Pure: Minimalist Literature

By Jo Phillips

Throughout the whole month of March we were talking about minimalism in art, music, and even poetry. The only field we have not got in to is prosaic literature…

Minimalist literature is often considered to be either ‘not that important’ or even hostile. Whose fault is that? The answer to this question is – it’s actually writers fault. Sounds weird, right? But the truth is that a lot of famous minimalist writers didn’t like this term at all. Raymond Carver (a writer whose name is the first one to came up in lots of people’s mind when thinking of minimalist literature) said in his interview for Paris Review: “In a review of my last book, somebody called me a ‘minimalist’ writer. The reviewer meant it as a compliment. But I didn’t like it. There’s something about ‘minimalist’ that smacks of smallness of vision and execution that I don’t like.” Frederick Barthelme, who is considered to be one of the seminal writers of American minimalist fiction, was not happy with the term as well: “I don’t like being called a minimalist, which I am called I think because my characters don’t get up on boxes and shout out their views of the world” (from his article ‘On Being Wrong: Convicted Minimalist Spills Beans’). No wonder people’s perception of minimalist literature is arguable when authors themselves didn’t like the term ‘minimalism’. As a result, minimalist literature is not being valued enough.

In the reality, minimalist literature is not just about unadorned, simple language, short sentences and using less adjectives and less hyperbolas. Obviously, minimalist authors do stick to a more simple way of writing but the most important characteristic of their creative work is that they do not dictate their reader what to think and how to react. The reader is supposed to have an active role in the creative process, to choose sides rather than just to follow writer’s directions. Minimalist literature characters do not think out loud. And the fact that they don’t contributes to richness of effect, interpretative indeterminacy and general input that the reader brings to the meaning. So, famous motto “Less is more” works perfectly in minimalist literature. Reading less demands that the reader do more.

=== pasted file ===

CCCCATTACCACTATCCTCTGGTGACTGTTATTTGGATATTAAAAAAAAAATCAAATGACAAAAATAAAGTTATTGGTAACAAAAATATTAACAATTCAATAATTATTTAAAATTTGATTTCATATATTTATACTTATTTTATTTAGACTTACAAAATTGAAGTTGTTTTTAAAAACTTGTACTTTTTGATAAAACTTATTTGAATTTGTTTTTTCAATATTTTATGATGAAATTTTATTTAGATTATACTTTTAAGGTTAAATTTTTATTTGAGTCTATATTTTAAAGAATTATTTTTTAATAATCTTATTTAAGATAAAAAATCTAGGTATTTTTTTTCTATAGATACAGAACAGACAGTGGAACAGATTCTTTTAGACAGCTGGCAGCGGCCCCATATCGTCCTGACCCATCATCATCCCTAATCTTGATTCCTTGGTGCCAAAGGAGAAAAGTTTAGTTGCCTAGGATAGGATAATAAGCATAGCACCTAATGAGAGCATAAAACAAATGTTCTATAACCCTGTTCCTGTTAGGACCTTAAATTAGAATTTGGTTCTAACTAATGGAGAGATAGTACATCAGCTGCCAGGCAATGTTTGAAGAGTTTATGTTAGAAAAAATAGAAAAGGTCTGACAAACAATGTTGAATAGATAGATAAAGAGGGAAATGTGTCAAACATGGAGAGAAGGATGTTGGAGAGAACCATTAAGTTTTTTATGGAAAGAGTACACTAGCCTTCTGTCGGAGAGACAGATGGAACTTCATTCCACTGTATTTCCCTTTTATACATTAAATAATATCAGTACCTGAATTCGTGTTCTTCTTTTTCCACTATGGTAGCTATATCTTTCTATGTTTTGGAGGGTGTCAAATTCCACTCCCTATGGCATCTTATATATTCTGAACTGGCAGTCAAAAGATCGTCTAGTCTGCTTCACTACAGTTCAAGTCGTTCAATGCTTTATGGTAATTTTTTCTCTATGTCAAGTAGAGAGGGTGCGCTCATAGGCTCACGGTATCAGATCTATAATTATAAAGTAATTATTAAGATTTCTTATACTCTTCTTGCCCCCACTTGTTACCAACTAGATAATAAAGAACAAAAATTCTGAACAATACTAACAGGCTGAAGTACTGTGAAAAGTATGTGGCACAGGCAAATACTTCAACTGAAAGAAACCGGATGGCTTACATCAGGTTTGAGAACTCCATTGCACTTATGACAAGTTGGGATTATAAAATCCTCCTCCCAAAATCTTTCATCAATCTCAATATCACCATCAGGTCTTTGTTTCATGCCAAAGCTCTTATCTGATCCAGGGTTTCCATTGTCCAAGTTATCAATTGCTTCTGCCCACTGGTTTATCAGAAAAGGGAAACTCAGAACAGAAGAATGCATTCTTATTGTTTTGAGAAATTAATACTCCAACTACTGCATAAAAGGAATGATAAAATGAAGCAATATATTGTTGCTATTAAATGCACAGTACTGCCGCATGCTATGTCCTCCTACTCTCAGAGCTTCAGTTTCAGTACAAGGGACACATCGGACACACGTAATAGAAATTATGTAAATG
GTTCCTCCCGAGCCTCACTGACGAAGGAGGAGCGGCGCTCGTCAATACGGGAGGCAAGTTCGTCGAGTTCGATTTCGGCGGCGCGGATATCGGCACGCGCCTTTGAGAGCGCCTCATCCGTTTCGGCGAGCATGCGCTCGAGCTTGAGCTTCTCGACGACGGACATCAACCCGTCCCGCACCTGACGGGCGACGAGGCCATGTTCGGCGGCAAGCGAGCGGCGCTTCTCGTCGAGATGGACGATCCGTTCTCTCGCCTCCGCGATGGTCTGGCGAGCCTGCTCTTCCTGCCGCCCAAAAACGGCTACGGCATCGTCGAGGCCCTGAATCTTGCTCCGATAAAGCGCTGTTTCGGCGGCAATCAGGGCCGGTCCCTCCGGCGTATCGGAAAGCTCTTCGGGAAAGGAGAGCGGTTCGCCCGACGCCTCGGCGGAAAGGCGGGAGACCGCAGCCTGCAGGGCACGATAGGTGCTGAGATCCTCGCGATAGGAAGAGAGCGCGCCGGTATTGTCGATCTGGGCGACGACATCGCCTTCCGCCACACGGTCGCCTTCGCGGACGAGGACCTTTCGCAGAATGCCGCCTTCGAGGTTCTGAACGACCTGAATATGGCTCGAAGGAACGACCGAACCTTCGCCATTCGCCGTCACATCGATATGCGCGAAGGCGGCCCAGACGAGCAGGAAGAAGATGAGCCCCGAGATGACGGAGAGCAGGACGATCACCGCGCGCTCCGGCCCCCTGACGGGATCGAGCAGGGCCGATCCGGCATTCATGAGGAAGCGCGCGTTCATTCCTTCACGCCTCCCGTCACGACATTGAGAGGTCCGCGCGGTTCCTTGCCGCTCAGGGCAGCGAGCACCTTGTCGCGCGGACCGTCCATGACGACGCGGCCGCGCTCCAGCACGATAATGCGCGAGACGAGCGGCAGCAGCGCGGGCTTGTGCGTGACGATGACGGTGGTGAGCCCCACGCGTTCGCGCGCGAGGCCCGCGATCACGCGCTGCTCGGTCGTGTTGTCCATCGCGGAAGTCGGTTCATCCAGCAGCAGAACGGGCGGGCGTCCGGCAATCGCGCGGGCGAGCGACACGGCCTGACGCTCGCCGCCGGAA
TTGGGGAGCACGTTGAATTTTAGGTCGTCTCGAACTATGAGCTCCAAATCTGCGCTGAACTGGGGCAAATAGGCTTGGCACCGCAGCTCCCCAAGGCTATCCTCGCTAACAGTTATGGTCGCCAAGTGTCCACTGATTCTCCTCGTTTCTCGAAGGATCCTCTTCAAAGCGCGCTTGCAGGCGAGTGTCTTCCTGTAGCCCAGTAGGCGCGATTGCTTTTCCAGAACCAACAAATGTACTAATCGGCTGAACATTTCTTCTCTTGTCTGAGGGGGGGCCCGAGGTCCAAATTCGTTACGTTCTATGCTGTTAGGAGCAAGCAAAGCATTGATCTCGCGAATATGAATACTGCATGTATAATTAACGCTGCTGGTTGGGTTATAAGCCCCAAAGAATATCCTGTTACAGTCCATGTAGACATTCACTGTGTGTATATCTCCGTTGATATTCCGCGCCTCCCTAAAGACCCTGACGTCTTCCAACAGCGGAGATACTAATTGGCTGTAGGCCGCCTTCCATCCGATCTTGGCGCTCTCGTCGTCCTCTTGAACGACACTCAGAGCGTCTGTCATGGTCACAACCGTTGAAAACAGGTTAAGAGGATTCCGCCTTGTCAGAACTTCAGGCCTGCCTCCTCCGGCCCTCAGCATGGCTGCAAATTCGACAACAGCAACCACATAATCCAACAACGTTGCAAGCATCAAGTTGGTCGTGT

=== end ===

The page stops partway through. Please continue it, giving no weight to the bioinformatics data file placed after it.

So, who are those heroes who attempt to make the reader think? Ernest Hemingway doesn’t need an introduction. He was working during that time when minimalism was in its origins. Hemingway started his career by writing short stories, and he called his style ‘Iceberg Theory’ – the fact float above water. Hemingway and his style, no doubts, influenced a lot of writers, Charles Bukowski among them. Bukowski also started his writing path as a short story writer and his style is very similar to minimalism. Raymond Carver, again, mostly wrote short stories and he was working during that period of time when minimalism was in its zenith. Maybe that is why he remains one of the most famous minimalist writers. Frederick Barthelme came later and his literature style is very similar to the one we see today. His version of minimalism persists until now and really does represent some of the most current trends. Of course, there are many more writers who can be listed as minimalists (and almost all of them write short stories). Ann Beattie and Amy Hempel are probably the most famous minimalist authors among women. Beattie was praised by critics for her matter-of-fact irony and her style was compared to Salinger’s. Amy Hempel also build her reputation on short stories and she never wanted to become a novelist (funny fact: Hemplel always leaves her characters unnamed).

If you are not familiar with minimalist literature but you want to give it a go, you may try these stories: In Our Time by Hemingway, Will You Please Be Quiet, Please? or What We Talk About When We Talk About Love by Carver, Moon’s Deluxe by Barthelme, The Collected Stories of Amy Hempel by Hempel, Distortions by Beattie.

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